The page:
Knowing whether a child is well enough to go to school can be tough for any parent. It often comes down to whether a child can still participate at school.
Never send a child to school who has a fever, is nauseated or vomiting, or has diarrhea. Kids who lose their appetite, are lethargic, complain of pain, or who just don't seem like themselves should also take a sick day. If your child will need more care than the teacher can provide, it's only fair to the other kids that your child stay home.
When in doubt, check in first. Most schools have rules about when to keep kids home.
For example, kids with strep throat need a dose or two of antibiotics first, which can mean staying home the day after diagnosis (or possibly longer).
Fever with no other symptoms usually isn't reason enough for a child to stay home. But many schools or childcare centers request that a child not return until at least 24 hours after a fever has broken naturally (without fever-reducing medicines).
Chickenpox sores should be dry and crusted over before kids go back to school (usually this takes about 6 days). Other contagious infections - like rubella, whooping cough, mumps, measles, and hepatitis A have specific guidelines for returning to school. Your doctor can help you figure this out.
Lice, scabies, and ringworm shouldn't keep kids out of school. If the problem is found by the teacher or school nurse, the child should stay in school until the end of the day. Kids who get their first treatment after school should be able to return to the classroom the next morning.
Kids with colds, coughs, or pinkeye can go to school if they feel well enough, don't have a fever, and don't need so much care that they will burden the teachers. Some schools or childcare centers require time at home or a doctor's note for pinkeye, so ask about their policies.
How about the Flu?
Influenza (also known as flu) is a contagious respiratory illness caused by influenza viruses that infect the nose, throat, and lungs. Flu is different from a cold, and usually comes on suddenly. Each year flu viruses cause millions of illnesses, hundreds of thousands of hospital stays and thousands or tens of thousands of deaths in the United States. Flu can be very dangerous for children. Flu viruses are thought to spread mainly by droplets made when someone with flu coughs, sneezes or talks. These droplets can land in the mouths or noses of people who are nearby. A person also can get flu by touching something that has flu virus on it and then touching their mouth, eyes, or nose.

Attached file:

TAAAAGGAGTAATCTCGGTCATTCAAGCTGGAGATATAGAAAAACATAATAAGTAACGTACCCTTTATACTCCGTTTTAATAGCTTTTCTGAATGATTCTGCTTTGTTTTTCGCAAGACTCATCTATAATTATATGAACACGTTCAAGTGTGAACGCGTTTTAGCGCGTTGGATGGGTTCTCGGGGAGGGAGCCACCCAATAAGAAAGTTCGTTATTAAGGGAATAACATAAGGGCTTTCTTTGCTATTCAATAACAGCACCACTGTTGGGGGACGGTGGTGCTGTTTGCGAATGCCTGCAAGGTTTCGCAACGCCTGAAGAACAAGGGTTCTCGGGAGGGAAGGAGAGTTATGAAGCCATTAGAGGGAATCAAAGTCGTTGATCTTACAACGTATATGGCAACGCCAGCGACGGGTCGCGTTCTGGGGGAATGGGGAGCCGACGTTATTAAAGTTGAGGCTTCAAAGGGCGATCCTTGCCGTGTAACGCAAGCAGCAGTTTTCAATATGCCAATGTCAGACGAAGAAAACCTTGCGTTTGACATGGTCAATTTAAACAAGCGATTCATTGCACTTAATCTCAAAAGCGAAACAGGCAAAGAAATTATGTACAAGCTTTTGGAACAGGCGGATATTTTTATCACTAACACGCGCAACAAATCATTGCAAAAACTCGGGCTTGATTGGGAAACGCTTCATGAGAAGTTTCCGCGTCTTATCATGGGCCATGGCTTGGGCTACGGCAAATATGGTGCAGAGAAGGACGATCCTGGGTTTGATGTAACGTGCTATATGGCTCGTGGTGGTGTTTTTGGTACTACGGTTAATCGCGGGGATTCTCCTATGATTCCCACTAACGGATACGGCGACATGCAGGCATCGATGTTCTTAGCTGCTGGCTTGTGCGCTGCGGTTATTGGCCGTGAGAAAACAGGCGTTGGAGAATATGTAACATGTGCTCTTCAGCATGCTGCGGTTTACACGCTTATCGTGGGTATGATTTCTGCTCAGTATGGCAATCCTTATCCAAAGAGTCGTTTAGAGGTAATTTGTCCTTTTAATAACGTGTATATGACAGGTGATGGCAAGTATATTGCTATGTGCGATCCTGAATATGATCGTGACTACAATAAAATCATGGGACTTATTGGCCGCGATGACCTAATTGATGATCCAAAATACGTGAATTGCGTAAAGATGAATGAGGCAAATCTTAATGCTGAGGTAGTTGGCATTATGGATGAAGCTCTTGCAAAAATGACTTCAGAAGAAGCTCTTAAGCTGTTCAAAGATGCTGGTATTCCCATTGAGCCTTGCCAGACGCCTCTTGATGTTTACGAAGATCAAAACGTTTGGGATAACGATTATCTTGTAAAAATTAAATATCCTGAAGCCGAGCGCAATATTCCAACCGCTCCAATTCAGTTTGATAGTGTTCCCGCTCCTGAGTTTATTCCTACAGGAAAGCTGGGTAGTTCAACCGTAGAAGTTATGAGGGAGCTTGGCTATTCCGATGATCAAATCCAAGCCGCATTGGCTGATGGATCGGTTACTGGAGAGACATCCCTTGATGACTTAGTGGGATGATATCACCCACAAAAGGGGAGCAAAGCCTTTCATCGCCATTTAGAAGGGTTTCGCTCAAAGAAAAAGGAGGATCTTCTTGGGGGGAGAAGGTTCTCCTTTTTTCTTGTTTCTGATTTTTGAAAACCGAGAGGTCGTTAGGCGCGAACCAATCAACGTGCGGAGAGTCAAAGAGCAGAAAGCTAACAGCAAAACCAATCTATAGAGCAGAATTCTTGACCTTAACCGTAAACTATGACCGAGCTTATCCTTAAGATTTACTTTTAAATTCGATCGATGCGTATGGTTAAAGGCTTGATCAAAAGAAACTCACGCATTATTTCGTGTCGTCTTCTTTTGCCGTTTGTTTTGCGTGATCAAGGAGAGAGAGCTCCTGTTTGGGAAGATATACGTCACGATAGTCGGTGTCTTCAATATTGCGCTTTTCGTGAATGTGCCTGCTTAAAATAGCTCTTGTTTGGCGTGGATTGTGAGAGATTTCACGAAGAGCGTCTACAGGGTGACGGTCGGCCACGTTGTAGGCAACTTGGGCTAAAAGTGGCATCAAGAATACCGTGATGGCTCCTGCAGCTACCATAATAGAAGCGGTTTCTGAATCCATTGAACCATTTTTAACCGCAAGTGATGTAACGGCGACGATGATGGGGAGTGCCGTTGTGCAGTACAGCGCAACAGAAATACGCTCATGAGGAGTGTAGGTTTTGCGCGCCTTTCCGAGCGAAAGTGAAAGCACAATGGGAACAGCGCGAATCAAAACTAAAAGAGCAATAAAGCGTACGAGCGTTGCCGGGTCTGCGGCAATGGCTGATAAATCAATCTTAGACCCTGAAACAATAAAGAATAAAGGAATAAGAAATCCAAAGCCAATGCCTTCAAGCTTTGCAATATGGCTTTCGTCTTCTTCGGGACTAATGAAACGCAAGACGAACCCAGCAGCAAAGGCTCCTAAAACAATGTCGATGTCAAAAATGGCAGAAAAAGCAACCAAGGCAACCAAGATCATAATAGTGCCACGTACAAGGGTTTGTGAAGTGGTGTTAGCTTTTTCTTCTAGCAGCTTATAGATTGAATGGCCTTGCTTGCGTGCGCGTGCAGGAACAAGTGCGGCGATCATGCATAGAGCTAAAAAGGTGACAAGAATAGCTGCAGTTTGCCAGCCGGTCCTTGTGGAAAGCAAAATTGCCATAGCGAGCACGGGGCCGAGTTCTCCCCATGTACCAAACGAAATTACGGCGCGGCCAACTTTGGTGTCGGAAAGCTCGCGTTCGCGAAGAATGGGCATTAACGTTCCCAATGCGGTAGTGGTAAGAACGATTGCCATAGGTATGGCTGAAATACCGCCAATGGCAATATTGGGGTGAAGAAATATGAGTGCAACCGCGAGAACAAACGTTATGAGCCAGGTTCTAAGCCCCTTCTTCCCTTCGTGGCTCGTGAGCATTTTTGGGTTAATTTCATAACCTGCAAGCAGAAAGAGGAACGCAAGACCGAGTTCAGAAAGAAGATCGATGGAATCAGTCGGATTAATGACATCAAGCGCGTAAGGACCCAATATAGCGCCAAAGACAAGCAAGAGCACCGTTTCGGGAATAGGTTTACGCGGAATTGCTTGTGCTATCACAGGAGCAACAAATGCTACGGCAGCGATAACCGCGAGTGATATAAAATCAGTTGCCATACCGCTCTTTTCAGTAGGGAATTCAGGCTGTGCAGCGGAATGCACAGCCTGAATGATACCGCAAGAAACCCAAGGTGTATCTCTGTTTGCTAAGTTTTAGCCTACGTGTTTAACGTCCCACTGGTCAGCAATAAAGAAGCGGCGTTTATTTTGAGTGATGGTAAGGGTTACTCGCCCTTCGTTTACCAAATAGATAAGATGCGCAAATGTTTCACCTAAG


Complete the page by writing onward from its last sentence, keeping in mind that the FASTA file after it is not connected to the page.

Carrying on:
Flu symptoms can include fever, cough, sore throat, runny or stuffy nose, body aches, headache, chills, feeling tired and sometimes vomiting and diarrhea (more common in children than adults). Some people with the flu will not have a fever.
How can I protect my child from flu?
The first and best way to protect against flu is to get a yearly flu vaccine for yourself and your child.
- Flu vaccination is recommended for everyone 6 months and older every year.
- It’s especially important that young children and children with certain long-term health problems get vaccinated.
- Caregivers of children at high risk of flu complications should get a flu vaccine. (Babies younger than 6 months are at high risk for serious flu complications, but too young to get a flu vaccine.)
- Pregnant women should get a flu vaccine to protect to protect themselves and their baby from flu. Research shows that flu vaccination protects the baby from flu for several months after birth.
- Flu viruses are constantly changing and so flu vaccines are updated often to protect against the flu viruses that research indicates are most likely to cause illness during the upcoming flu season.
Can my child go to school, day care, or camp if he or she is sick?
No. Your child should stay home to rest and to avoid giving the flu to other children or caregivers. People with flu may be able to infect others from 1 day before getting sick to up to 5 to 7 days after. Severely ill people or young children may be able to spread the flu longer, especially if they still have symptoms.
Most important, go with your gut. You know your kids best. If your son has the sniffles but hasn't slowed down at home, chances are he's well enough for the classroom. But, if he's been coughing all night and has a hard time getting up in the morning, he might need to take it easy at home.
Information from KidsHealth and the Centers for Disease Control. For specific medical advice, diagnoses, and treatment, consult your doctor.